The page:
After a friend recently mentioned his path to a $2 million net worth, it raised two key questions: How much do you really have to save to become a multimillionaire? And is it really achievable within a working lifetime?

The amount you need to save each month to reach that milestone depends on two key factors. The first is how much time you have between now and when you're no longer able to sock away money. The second is what rate of return you'll earn on your investments. Still, that $2 million net worth is within the reach of most people if they start early enough and invest consistently enough throughout their careers.

Well-dressed couple with champagne in front of a helicopter.

Image source: Getty Images

How much is enough?

The table below shows how much you'll have to invest each month to reach that $2 million milestone, depending on what rate of return you earn along the way:

Years to Go

9.6% Annual Returns

8% Annual Returns

6% Annual Returns

4% Annual Returns

45

$218

$377

$722

$1,321

40

$354

$569

$999

$1,686

35

$579

$866

$1,397

$2,182

30

$956

$1,333

$1,981

$2,872

25

$1,600

$2,089

$2,872

$3,877

20

$2,751

$3,373

$4,307

$5,435

15

$4,966

$5,741

$6,843

$8,100

10

$9,910

$10,860

$12,143

$13,537

Table by Author.

Over the long run, the stock market has delivered returns around that 9.6% annualized pace. That indicates that the friend who reached that $2 million milestone by investing heavily in stocks and stock funds likely did so by investing around $2,751 each month –- an impressive but not impossible level.

If your timeline is longer, you can get away with saving less -- much less, in fact -- and still wind up a multimillionaire. But if you have less time remaining in your working career, the challenge gets substantially tougher -- to the point where even very high earners would find it an uphill battle.

How can you save that much?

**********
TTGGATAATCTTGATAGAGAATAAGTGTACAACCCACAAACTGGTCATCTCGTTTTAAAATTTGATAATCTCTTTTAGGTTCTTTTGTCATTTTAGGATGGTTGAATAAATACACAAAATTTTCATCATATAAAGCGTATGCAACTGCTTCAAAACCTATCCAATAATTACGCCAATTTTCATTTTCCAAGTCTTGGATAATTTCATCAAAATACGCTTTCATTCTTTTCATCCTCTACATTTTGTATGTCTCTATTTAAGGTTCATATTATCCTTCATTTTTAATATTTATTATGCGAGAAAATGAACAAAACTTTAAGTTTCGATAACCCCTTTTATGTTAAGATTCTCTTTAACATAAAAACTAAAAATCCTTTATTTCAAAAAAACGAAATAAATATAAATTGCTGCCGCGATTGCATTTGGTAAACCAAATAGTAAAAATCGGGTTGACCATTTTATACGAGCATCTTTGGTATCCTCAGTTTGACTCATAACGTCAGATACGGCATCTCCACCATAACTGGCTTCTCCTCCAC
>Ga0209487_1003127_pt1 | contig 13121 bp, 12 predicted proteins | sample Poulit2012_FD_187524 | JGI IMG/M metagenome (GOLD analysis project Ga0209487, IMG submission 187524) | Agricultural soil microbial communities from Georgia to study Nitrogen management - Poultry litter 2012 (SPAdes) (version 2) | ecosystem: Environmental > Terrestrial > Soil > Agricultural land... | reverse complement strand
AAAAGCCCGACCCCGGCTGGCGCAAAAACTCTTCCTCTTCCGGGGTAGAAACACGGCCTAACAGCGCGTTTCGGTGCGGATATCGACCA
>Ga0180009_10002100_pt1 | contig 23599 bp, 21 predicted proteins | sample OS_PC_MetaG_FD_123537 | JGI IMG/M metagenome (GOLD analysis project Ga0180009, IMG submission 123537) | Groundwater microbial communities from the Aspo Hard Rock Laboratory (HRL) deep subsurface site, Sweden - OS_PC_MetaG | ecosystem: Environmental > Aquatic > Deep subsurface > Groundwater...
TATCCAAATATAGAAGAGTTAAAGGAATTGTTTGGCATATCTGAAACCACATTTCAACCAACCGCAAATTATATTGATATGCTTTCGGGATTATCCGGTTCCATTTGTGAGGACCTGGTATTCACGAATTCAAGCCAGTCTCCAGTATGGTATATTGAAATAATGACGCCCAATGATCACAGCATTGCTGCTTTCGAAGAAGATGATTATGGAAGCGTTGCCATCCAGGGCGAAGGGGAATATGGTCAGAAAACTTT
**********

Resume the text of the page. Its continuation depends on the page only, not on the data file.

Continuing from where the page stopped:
While the numbers farther down the list may seem daunting, your boss and Uncle Sam may be working together to help you come up with that kind of cash. Between your 401(k) and your IRA -- and your spouse's, too, if you're married and your spouse works -- it's possible to save thousands each month in a tax-advantaged way. If your boss also kicks in with a match to your 401(k) contribution, it's also counted toward that total, reducing your own out-of-pocket costs of getting there.

In an IRA, typical workers can contribute $5,500 per year as of 2018 if they're under age 50, or $6,500 per year if they've reached age 50 or higher. That's $458 and $541 per month, respectively. You do need a salary or other form of earned income to contribute to an IRA, but if you're married and only one spouse works, you can likely contribute to a spousal IRA for the benefit of the nonworking spouse.

Inside of a 401(k), the contribution limit as of 2018 for workers under age 50 is $18,500 per year, and for workers age 50 or older, it's $24,500 per year. The numbers are potentially reduced if you're considered a highly compensated employee. For most of us, though, that works out to $1,541 and $2,041 per month, respectively, before factoring in any match the company may provide.

A single person under age 50 can save around $2,000 per month in tax-advantaged accounts, and at 50 or older, that increases to $2,580 per month. If you're married with both spouses working, those numbers double to $4,000 for those under age 50 and over $5,160 for those who've reached that milestone age. That puts reaching multimillionaire status within potential reach using retirement accounts alone for a 50-ish-year-old duel-career couple with 15 working years left, if they're able to save aggressively.

How important is it to you?

Reaching a $2 million net worth is a challenging goal. Nevertheless, it is likely achievable if you start early or commit a significant amount of money to it over a time frame that can be measured in decades. If you want to stretch for that milestone, one thing is certain: The sooner you start, the less money you'll likely have to sock away each month and in total to reach that goal.

And if you choose to pursue or wind up at a lower target, fear not: You probably don't need nearly that much to retire to a reasonable lifestyle. Combine Social Security, Medicare, a paid-off house, and independent grown children, and you'll likely find that a smaller nest egg will get you what you truly need in your golden years.

Still, it's good to know how much you have to save to become a multimillionaire. If you want to work toward that target, it helps to know what sort of choices you'll have to make along the way.

The Motley Fool has a disclosure policy.